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cox

[koks] /kɒks/
noun
1.
verb (used with object)
2.
to act as coxswain to (a boat).
Origin
1865-1870
1865-70; short form

Cox

[koks] /kɒks/
noun
1.
James Middleton, 1870–1957, U.S. journalist and politician.
Dictionary.com Unabridged
Based on the Random House Dictionary, © Random House, Inc. 2014.
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British Dictionary definitions for cox

cox

/kɒks/
noun
1.
a coxswain, esp of a racing eight or four
verb
2.
to act as coxswain of (a boat)
Derived Forms
coxless, adjective

Cox

/kɒks/
noun
1.
David. 1783–1859, English landscape painter
Collins English Dictionary - Complete & Unabridged 2012 Digital Edition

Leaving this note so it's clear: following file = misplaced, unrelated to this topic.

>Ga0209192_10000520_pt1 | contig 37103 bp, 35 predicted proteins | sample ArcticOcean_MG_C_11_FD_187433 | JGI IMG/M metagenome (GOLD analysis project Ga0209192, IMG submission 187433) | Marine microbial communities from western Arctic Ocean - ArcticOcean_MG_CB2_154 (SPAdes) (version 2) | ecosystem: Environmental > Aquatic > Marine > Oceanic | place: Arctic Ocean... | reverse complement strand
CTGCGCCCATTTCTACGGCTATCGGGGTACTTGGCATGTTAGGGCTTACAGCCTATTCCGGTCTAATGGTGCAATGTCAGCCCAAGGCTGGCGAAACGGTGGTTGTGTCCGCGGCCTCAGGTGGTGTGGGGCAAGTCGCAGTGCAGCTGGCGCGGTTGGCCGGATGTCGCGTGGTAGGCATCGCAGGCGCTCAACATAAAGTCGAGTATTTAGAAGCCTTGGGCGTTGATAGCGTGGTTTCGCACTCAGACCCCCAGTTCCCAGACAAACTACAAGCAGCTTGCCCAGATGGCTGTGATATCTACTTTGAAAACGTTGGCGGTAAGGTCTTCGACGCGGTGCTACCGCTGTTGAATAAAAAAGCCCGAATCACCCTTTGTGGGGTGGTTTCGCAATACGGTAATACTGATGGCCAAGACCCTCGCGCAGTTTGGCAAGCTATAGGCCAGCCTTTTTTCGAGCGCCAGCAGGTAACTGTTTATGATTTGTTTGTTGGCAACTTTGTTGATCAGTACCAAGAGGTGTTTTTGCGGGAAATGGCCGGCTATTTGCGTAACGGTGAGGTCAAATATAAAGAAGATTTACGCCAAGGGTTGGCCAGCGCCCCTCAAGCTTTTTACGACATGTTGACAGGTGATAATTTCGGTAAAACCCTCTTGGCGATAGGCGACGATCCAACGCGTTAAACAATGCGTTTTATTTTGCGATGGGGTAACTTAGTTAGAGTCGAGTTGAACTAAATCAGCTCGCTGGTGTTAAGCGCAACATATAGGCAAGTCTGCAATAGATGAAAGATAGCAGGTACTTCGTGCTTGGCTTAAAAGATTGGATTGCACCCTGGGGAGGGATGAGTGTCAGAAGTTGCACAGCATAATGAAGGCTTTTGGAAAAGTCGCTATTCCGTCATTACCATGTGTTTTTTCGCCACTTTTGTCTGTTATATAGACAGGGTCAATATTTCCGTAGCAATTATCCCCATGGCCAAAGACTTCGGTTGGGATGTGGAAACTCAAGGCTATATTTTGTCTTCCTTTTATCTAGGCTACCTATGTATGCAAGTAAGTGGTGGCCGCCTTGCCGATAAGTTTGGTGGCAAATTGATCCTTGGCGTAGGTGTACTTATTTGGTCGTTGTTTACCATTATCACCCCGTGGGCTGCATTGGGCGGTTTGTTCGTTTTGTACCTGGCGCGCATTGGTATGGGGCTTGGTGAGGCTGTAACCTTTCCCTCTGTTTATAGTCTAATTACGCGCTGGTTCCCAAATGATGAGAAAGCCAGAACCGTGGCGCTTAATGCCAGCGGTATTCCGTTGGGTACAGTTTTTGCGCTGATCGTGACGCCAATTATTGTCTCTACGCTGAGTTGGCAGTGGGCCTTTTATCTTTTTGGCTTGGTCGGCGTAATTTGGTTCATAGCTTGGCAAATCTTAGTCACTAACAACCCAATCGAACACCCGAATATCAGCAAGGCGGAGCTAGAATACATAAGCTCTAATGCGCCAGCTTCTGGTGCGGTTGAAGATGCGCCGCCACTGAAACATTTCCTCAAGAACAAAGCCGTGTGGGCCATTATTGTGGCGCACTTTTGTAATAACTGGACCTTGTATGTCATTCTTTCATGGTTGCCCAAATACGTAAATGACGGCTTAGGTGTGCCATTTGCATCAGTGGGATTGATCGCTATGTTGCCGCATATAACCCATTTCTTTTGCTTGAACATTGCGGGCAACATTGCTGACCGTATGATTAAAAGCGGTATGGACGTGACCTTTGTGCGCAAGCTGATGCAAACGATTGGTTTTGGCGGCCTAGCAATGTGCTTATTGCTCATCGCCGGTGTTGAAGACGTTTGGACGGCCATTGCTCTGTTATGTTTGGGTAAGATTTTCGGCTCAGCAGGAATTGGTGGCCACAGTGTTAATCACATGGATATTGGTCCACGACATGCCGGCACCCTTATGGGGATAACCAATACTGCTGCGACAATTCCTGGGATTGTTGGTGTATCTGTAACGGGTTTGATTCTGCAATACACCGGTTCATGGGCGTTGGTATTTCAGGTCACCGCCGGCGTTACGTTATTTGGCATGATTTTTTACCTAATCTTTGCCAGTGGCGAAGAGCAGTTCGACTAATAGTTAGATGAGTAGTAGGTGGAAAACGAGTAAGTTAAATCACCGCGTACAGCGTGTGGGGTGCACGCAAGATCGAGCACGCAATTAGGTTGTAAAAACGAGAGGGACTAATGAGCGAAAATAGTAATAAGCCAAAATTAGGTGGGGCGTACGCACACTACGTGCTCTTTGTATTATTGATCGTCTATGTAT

© William Collins Sons & Co. Ltd. 1979, 1986 © HarperCollins
Publishers 1998, 2000, 2003, 2005, 2006, 2007, 2009, 2012
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Word Origin and History for cox

Cox

surname, from early 16c., earlier Cocks (c.1300), in many cases from cock (n.1), which apparently was used as a personal name in Old English, also as a familiar term for a boy, later used of apprentices, servants, etc. Perhaps in some cases for the sign of an inn. In some cases perhaps from cook (n.), or Welsh coch "red."

Online Etymology Dictionary, © 2010 Douglas Harper
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12
13
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